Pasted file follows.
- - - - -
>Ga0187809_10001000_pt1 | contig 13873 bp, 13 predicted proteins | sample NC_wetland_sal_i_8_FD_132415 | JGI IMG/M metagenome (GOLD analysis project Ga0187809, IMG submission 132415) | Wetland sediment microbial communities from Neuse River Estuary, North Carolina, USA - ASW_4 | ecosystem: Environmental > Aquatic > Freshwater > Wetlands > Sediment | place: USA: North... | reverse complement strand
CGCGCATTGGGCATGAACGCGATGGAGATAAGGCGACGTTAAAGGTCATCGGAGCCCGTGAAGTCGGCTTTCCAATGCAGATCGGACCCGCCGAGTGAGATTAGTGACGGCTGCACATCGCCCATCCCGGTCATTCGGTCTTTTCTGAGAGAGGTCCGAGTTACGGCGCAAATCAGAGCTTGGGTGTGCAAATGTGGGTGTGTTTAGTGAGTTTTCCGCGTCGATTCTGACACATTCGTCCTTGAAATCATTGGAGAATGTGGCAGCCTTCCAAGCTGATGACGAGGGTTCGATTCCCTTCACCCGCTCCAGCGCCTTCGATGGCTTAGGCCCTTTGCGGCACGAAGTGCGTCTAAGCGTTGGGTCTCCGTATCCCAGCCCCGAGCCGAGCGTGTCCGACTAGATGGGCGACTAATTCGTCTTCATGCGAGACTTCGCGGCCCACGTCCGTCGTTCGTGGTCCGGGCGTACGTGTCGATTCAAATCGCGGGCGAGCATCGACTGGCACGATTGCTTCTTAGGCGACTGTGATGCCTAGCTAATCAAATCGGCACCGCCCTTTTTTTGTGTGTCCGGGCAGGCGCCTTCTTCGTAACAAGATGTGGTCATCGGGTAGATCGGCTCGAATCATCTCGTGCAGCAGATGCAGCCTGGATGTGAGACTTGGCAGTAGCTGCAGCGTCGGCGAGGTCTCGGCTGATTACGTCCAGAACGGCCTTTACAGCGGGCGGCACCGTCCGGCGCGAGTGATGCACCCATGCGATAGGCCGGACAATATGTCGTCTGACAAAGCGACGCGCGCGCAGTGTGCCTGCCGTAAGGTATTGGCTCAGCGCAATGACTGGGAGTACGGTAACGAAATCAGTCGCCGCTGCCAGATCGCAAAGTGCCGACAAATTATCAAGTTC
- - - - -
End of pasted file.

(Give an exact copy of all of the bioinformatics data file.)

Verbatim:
>Ga0187809_10001000_pt1 | contig 13873 bp, 13 predicted proteins | sample NC_wetland_sal_i_8_FD_132415 | JGI IMG/M metagenome (GOLD analysis project Ga0187809, IMG submission 132415) | Wetland sediment microbial communities from Neuse River Estuary, North Carolina, USA - ASW_4 | ecosystem: Environmental > Aquatic > Freshwater > Wetlands > Sediment | place: USA: North... | reverse complement strand
CGCGCATTGGGCATGAACGCGATGGAGATAAGGCGACGTTAAAGGTCATCGGAGCCCGTGAAGTCGGCTTTCCAATGCAGATCGGACCCGCCGAGTGAGATTAGTGACGGCTGCACATCGCCCATCCCGGTCATTCGGTCTTTTCTGAGAGAGGTCCGAGTTACGGCGCAAATCAGAGCTTGGGTGTGCAAATGTGGGTGTGTTTAGTGAGTTTTCCGCGTCGATTCTGACACATTCGTCCTTGAAATCATTGGAGAATGTGGCAGCCTTCCAAGCTGATGACGAGGGTTCGATTCCCTTCACCCGCTCCAGCGCCTTCGATGGCTTAGGCCCTTTGCGGCACGAAGTGCGTCTAAGCGTTGGGTCTCCGTATCCCAGCCCCGAGCCGAGCGTGTCCGACTAGATGGGCGACTAATTCGTCTTCATGCGAGACTTCGCGGCCCACGTCCGTCGTTCGTGGTCCGGGCGTACGTGTCGATTCAAATCGCGGGCGAGCATCGACTGGCACGATTGCTTCTTAGGCGACTGTGATGCCTAGCTAATCAAATCGGCACCGCCCTTTTTTTGTGTGTCCGGGCAGGCGCCTTCTTCGTAACAAGATGTGGTCATCGGGTAGATCGGCTCGAATCATCTCGTGCAGCAGATGCAGCCTGGATGTGAGACTTGGCAGTAGCTGCAGCGTCGGCGAGGTCTCGGCTGATTACGTCCAGAACGGCCTTTACAGCGGGCGGCACCGTCCGGCGCGAGTGATGCACCCATGCGATAGGCCGGACAATATGTCGTCTGACAAAGCGACGCGCGCGCAGTGTGCCTGCCGTAAGGTATTGGCTCAGCGCAATGACTGGGAGTACGGTAACGAAATCAGTCGCCGCTGCCAGATCGCAAAGTGCCGACAAATTATCAAGTTC